The results of the pH of the water showed no significant difference among the treatments. The pH values ranged from 6.80 in Treatment IV to 6.82 in Treatment II as presented in Table 4. Based on the sex type, sex reversed group (Treatments II and IV) recorded lower mean pH compared to the mixed sex group (Treatments I and III) which were not significantly different from each other. Also, the result indicated that tilapias fed Farm Produced Feed (Treatments III and IV) recorded lower mean pH compared to those fed Coppens (Treatments I and II) which were not significantly different from each other. 

Dissolved oxygen (DO)
The highest mean Dissolved oxygen (DO) of 10.96 mg/L was recorded for Treatment III followed by Treatment II with mean DO of 10.95 mg/L which were not significantly different from each other while the least mean DO of 10.88 mg/L was recorded in Treatment I as indicated in Table 4. The mixed sex group had a lower mean DO compared to the sex reversed group. The result also indicated that tilapias fed Coppens had a lower mean DO compared to those fed the Farm Produced Feed.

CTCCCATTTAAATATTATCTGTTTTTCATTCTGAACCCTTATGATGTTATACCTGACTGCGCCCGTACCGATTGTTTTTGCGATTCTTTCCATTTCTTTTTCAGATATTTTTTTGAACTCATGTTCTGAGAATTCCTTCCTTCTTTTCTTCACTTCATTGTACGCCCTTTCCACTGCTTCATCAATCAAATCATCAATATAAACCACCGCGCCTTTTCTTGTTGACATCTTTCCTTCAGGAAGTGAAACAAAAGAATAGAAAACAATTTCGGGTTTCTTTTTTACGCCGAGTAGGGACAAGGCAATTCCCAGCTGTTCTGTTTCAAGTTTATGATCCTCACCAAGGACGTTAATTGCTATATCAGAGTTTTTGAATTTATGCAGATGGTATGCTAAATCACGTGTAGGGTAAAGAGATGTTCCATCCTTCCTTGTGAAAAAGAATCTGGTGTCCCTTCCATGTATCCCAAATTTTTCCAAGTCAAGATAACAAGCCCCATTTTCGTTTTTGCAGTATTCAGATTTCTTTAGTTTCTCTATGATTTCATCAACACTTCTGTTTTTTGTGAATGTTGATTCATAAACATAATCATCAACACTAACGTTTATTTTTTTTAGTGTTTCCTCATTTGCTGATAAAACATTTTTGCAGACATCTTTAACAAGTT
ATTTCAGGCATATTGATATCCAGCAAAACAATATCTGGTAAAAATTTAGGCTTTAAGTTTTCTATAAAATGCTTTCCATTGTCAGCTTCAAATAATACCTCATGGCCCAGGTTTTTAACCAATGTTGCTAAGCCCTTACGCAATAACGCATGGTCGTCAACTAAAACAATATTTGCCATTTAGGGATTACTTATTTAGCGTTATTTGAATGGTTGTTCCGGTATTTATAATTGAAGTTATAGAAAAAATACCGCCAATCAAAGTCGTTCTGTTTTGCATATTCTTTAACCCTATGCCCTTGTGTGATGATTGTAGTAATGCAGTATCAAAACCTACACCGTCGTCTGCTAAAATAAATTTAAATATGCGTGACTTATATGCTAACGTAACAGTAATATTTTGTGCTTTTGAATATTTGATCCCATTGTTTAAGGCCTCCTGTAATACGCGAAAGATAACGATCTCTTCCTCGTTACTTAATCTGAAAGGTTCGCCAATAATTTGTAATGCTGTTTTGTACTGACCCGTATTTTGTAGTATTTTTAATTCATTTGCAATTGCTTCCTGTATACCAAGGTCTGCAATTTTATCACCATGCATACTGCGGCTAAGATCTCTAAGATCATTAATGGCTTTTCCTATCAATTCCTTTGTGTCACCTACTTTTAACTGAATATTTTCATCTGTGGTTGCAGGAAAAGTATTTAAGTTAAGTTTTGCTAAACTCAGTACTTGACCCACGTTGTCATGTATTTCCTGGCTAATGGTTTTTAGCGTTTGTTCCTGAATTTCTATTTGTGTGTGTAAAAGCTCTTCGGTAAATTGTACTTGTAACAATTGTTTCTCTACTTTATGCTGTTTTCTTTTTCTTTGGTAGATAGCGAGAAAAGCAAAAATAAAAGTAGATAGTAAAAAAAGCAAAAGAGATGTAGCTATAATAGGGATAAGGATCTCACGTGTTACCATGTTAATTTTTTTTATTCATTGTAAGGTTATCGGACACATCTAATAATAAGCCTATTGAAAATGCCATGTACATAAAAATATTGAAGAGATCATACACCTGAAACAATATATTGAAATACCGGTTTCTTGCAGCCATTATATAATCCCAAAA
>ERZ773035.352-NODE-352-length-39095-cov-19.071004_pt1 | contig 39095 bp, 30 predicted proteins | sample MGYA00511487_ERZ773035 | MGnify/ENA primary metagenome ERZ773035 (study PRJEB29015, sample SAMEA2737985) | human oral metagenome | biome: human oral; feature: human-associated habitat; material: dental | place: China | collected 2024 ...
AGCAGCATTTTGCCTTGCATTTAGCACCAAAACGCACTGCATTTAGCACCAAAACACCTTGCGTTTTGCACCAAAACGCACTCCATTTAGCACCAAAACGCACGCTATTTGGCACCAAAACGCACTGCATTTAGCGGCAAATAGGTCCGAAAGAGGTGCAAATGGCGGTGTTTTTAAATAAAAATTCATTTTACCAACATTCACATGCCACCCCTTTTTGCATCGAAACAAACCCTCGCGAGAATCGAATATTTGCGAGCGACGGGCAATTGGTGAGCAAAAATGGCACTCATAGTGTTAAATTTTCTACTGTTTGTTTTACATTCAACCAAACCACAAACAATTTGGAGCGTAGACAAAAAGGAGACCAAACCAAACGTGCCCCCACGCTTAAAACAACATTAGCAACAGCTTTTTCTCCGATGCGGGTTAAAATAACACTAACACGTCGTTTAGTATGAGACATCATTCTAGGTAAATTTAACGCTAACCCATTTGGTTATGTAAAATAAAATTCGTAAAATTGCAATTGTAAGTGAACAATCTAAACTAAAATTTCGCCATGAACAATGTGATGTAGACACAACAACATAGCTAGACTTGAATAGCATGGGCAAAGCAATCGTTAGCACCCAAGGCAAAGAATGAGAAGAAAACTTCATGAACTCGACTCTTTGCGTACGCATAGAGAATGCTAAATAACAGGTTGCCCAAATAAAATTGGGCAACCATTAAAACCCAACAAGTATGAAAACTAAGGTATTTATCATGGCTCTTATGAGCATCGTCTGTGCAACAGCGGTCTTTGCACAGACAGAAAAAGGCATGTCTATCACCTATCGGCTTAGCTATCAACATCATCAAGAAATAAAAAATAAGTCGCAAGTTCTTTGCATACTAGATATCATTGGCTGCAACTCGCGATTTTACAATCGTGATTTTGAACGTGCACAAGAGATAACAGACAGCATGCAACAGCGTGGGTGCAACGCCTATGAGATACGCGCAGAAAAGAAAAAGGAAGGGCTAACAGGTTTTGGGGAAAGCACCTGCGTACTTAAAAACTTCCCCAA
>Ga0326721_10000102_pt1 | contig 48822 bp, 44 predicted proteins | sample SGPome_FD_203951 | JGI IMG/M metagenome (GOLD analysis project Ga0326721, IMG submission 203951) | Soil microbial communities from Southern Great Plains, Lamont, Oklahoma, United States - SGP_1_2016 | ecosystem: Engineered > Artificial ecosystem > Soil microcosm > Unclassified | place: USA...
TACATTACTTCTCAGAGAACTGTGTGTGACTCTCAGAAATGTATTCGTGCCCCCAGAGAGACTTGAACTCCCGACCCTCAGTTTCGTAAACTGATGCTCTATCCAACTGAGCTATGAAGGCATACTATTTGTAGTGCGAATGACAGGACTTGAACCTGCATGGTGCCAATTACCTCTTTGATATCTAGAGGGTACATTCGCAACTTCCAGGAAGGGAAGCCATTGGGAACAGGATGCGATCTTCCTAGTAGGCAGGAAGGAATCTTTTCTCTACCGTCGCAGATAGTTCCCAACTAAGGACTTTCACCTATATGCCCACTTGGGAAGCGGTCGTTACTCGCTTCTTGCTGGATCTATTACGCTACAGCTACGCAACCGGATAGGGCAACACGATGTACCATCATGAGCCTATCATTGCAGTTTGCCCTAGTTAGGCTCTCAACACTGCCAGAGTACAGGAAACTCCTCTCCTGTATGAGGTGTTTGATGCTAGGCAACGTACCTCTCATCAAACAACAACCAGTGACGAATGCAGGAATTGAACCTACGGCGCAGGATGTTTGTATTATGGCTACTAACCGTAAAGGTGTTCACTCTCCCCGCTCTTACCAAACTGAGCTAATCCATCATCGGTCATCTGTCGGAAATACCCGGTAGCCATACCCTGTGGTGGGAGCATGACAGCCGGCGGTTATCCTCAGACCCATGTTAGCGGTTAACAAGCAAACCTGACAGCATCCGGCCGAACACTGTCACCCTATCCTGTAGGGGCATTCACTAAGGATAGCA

Total ammonia nitrogen (NH3N)
The total ammonia nitrogen values ranged from 1.59 mg/L in Treatment IV to 1.63 mg/L in Treatment I (Table 4). The highest total ammonia nitrogen (NH3N) of 1.63 mg/L was recorded for Treatment I while the least total ammonia nitrogen (NH3N) of 1.59 mg/L was recorded in Treatment IV. The sex reversed group had lower total ammonia nitrogen compared to the mixed sex group. Based on the feed type, the result showed that tilapias fed Farm Produced Feed had lower total ammonia nitrogen compared to those fed Coppens which were not significantly different from each other.

Unionized ammonia (NH3)